What we do in the Christian life should be driven by pure motives or by a purified faith. When this happens we will experience the outflow of the fruit of the Holy Spirit. If we are having to try to be loving, joyful, peaceful, patient, kind, good, gentle, faithful, and self-controlled, then something is amiss. The fruit of His Spirit is not a “To-Do” list that we have to go out and perform. The fruit is not something that we try to do, but an outcome of who we are and because of who dwells within us. When we find ourselves performing to try to be like Jesus then our motive is in question. Because Christ lives in the believer, living like Jesus is not a task to the believer to accomplish, but an outcome of faith.
Nevertheless, God uses the imperfect to accomplish His perfection. The Apostle Paul understood how God was using the imperfect to accomplish the perfect when he commented on people preaching the Gospel with impure motives, “… some preach Christ out of envy and rivalry, but others out of goodwill… But what does it matter? The important thing is that in every way, whether from false motives or true, Christ is preached. And because of this I rejoice.” (Phil. 1:15-18)
Emotions were created by God for an important purpose
Emotions play a very important role in life. Living life without emotion would be like eating without a sense of taste. You can survive without tasting your food, but the pleasure is dramatically reduced. Emotions bring meaning and flavor to life. When we know a truth experientially as a core belief, we will feel joyful, peaceful, confident, hopeful, excited, assured, contented, etc. These emotions energize, motivate, and reward us. Some of what we do is because of the positive feelings associated with it. The Psalmist declared the importance of healthy emotion when he said, “…Serve the LORD with gladness; come before Him with joyful singing.” (Ps. 100:2) When we walk in the truth, good feelings follow. If there is an absence of joy, peace, hope, etc. in our lives, then we know that there is a belief problem.
When we believe a lie, we will feel what the lie feels like. It is the same mental process whether we believe lies or the truth. This is a God created process that is working exactly as it should. Our lie-based beliefs are the origins of negative emotions such as worry, anxiety, fear, doubting, discouragement, depression, hopelessness, powerlessness, and abandonment. We feel whatever we believe, positively when it’s true, and negatively when it’s a lie. The Lord designed for emotion to flow from our beliefs, and the design is not broken when we believe lies.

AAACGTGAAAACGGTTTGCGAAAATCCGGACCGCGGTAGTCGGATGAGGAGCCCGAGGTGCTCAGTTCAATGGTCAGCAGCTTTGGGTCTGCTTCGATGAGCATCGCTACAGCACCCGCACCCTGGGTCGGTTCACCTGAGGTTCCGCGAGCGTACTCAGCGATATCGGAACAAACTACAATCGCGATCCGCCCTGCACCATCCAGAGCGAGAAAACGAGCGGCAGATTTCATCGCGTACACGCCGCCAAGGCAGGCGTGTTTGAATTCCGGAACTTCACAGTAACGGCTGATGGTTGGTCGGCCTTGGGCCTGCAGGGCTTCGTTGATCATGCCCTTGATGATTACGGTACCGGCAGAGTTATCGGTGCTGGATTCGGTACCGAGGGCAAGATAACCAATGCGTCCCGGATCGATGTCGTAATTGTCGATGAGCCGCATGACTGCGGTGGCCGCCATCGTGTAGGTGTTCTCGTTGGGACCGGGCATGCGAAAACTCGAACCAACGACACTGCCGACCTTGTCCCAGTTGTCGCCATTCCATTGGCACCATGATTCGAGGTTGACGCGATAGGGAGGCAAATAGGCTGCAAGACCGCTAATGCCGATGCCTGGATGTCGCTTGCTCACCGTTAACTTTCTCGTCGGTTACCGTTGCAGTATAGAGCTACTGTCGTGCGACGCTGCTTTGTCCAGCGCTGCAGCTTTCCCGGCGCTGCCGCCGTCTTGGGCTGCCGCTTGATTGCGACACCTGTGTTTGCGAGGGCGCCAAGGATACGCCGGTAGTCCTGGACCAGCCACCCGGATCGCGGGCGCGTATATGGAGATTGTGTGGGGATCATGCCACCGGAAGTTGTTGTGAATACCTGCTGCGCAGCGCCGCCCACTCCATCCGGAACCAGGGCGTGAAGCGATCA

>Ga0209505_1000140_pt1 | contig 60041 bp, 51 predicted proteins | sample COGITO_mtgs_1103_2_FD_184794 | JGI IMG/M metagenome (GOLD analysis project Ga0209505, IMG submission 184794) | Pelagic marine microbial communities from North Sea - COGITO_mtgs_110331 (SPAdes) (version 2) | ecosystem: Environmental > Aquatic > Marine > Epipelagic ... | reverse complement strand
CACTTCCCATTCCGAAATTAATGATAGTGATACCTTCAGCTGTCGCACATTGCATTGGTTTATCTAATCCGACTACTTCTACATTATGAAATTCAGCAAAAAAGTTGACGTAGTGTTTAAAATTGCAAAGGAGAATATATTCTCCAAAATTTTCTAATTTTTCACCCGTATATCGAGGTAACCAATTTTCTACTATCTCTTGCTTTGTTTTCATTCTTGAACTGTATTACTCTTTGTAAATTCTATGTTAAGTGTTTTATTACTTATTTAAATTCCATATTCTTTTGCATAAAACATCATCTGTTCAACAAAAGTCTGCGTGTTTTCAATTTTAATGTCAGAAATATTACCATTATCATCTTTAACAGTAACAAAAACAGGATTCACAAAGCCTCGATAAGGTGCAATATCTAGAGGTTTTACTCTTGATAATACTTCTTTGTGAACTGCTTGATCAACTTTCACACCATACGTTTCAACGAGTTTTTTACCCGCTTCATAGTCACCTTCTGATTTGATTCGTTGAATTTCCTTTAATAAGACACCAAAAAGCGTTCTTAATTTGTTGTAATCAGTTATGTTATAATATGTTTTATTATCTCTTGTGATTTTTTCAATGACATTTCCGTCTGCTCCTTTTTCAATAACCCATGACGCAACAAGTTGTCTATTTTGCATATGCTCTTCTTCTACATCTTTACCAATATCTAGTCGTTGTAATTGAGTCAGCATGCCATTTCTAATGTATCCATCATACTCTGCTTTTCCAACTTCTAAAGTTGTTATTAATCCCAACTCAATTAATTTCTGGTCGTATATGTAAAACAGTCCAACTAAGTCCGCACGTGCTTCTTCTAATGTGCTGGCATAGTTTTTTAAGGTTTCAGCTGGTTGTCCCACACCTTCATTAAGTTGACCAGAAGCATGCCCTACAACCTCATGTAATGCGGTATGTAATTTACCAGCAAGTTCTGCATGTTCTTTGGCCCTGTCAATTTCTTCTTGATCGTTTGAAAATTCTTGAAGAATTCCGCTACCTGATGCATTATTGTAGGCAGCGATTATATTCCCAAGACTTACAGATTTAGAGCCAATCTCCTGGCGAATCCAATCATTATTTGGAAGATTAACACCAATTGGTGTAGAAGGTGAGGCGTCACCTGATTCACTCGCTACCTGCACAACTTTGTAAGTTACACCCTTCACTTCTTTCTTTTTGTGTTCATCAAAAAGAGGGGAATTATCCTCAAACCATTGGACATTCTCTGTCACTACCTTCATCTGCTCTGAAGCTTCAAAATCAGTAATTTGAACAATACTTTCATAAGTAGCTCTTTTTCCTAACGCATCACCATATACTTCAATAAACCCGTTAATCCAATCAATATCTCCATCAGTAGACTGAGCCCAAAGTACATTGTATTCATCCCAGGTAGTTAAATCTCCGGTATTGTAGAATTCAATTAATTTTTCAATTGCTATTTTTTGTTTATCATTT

Our minds are doing exactly what they are supposed to do. The problem is the belief. So rather than trying to suppress, deny or block out what we feel, we need to choose to embrace our negative emotions and choose to discover what we believe that is causing us to feel what we feel. We also need to let go of the idea that we are not controlled by what we feel and realize that controlling emotion is not beneficial anyway. We do not need to control what we feel, we simply need to know the truth. When we experientially know the truth we will feel what the truth feels like. As long as we believe lies, we will feel bad. This is simply how it works.
Tell Yourself the Truth
Finally, we need to tell ourselves the truth about why we do what we do. Without question, some of the good things we do are pure and motivated by the truth. However, where there are also negative emotions present driving some of the “good things” that we do. These negative emotions flow from lies we believe and are not from the truth. When we love in order to be loved, help out so we may be included and acknowledged, serve so that we are applauded, then something is amiss. Unless you slow everything down and choose to tell yourself the truth as to why you do what you do, your motive will go unchecked.
Another way to determine our motive is to check to see how we feel after the fact. If we are offended because the “good” thing that we did was not acknowledged, was overlooked or credit was misplaced and given to someone else, then something is wrong. The Scripture is clear when it says, “Whatever you do in word or deed, do all in the name of the Lord Jesus, giving thanks through Him to God the Father.” (Col. 3:17) and “… whatever you do, do all to the glory of God.” (1 Cor. 10:31). As long as our motive is this, we will never feel let down, overlooked, left out, after doing the “good” things that we do.
Again, it is important that we learn to tell ourselves the truth about why we do what we do. You will probably discover that doing this is much harder than it might seem. It is important that when you ask yourself, “Why am I doing what I am doing?” that you discard your first answer and ask the question again. You may have to ask many times before you get to your true motive. However, it is the truth that we desire. It is the truth that sets us free. God is not concerned about the good things that we do, but rather He is concerned with why we do what we do. “God sees not as man sees, for man looks at the outward appearance, but the Lord looks at the heart.” (1 Sam. 16:7)
www.transformationprayer.org – New Creation Publishing 2016